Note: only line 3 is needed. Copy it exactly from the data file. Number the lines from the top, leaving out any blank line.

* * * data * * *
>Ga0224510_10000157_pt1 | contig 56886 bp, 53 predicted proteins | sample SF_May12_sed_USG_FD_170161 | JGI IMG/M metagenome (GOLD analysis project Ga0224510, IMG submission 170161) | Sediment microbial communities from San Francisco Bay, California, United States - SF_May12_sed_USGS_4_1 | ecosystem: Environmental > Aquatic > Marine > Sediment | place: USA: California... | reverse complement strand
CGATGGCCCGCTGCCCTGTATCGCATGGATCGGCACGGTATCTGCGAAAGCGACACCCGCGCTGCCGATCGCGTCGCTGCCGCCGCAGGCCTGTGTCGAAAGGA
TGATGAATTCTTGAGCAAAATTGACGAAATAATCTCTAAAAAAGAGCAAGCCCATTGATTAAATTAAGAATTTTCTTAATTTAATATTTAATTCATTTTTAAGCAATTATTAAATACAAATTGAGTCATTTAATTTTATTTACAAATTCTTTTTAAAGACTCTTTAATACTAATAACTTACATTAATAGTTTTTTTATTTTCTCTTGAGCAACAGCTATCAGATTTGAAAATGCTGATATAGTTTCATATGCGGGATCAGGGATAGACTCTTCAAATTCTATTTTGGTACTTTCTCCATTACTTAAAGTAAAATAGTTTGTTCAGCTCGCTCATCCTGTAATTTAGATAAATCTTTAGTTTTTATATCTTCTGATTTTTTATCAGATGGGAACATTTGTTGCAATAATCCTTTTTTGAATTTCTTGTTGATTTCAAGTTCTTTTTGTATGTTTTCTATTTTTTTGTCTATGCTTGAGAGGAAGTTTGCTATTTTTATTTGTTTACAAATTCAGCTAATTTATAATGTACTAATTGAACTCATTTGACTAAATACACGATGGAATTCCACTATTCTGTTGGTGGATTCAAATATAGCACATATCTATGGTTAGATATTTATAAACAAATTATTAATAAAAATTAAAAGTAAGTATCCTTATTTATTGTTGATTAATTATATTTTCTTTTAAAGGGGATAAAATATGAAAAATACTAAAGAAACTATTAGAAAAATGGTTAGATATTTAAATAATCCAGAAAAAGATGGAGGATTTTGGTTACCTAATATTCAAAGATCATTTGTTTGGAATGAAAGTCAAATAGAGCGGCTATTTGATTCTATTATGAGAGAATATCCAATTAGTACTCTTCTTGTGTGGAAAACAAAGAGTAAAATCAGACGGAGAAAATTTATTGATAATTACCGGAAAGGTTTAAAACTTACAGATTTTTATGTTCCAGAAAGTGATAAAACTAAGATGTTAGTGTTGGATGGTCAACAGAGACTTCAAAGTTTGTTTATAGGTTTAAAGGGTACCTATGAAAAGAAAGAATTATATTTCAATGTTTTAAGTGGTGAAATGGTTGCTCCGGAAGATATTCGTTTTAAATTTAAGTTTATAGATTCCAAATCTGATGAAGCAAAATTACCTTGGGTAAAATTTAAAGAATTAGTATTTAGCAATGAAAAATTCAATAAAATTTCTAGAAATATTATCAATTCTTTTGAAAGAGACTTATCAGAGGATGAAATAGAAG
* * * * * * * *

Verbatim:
TGATGAATTCTTGAGCAAAATTGACGAAATAATCTCTAAAAAAGAGCAAGCCCATTGATTAAATTAAGAATTTTCTTAATTTAATATTTAATTCATTTTTAAGCAATTATTAAATACAAATTGAGTCATTTAATTTTATTTACAAATTCTTTTTAAAGACTCTTTAATACTAATAACTTACATTAATAGTTTTTTTATTTTCTCTTGAGCAACAGCTATCAGATTTGAAAATGCTGATATAGTTTCATATGCGGGATCAGGGATAGACTCTTCAAATTCTATTTTGGTACTTTCTCCATTACTTAAAGTAAAATAGTTTGTTCAGCTCGCTCATCCTGTAATTTAGATAAATCTTTAGTTTTTATATCTTCTGATTTTTTATCAGATGGGAACATTTGTTGCAATAATCCTTTTTTGAATTTCTTGTTGATTTCAAGTTCTTTTTGTATGTTTTCTATTTTTTTGTCTATGCTTGAGAGGAAGTTTGCTATTTTTATTTGTTTACAAATTCAGCTAATTTATAATGTACTAATTGAACTCATTTGACTAAATACACGATGGAATTCCACTATTCTGTTGGTGGATTCAAATATAGCACATATCTATGGTTAGATATTTATAAACAAATTATTAATAAAAATTAAAAGTAAGTATCCTTATTTATTGTTGATTAATTATATTTTCTTTTAAAGGGGATAAAATATGAAAAATACTAAAGAAACTATTAGAAAAATGGTTAGATATTTAAATAATCCAGAAAAAGATGGAGGATTTTGGTTACCTAATATTCAAAGATCATTTGTTTGGAATGAAAGTCAAATAGAGCGGCTATTTGATTCTATTATGAGAGAATATCCAATTAGTACTCTTCTTGTGTGGAAAACAAAGAGTAAAATCAGACGGAGAAAATTTATTGATAATTACCGGAAAGGTTTAAAACTTACAGATTTTTATGTTCCAGAAAGTGATAAAACTAAGATGTTAGTGTTGGATGGTCAACAGAGACTTCAAAGTTTGTTTATAGGTTTAAAGGGTACCTATGAAAAGAAAGAATTATATTTCAATGTTTTAAGTGGTGAAATGGTTGCTCCGGAAGATATTCGTTTTAAATTTAAGTTTATAGATTCCAAATCTGATGAAGCAAAATTACCTTGGGTAAAATTTAAAGAATTAGTATTTAGCAATGAAAAATTCAATAAAATTTCTAGAAATATTATCAATTCTTTTGAAAGAGACTTATCAGAGGATGAAATAGAAG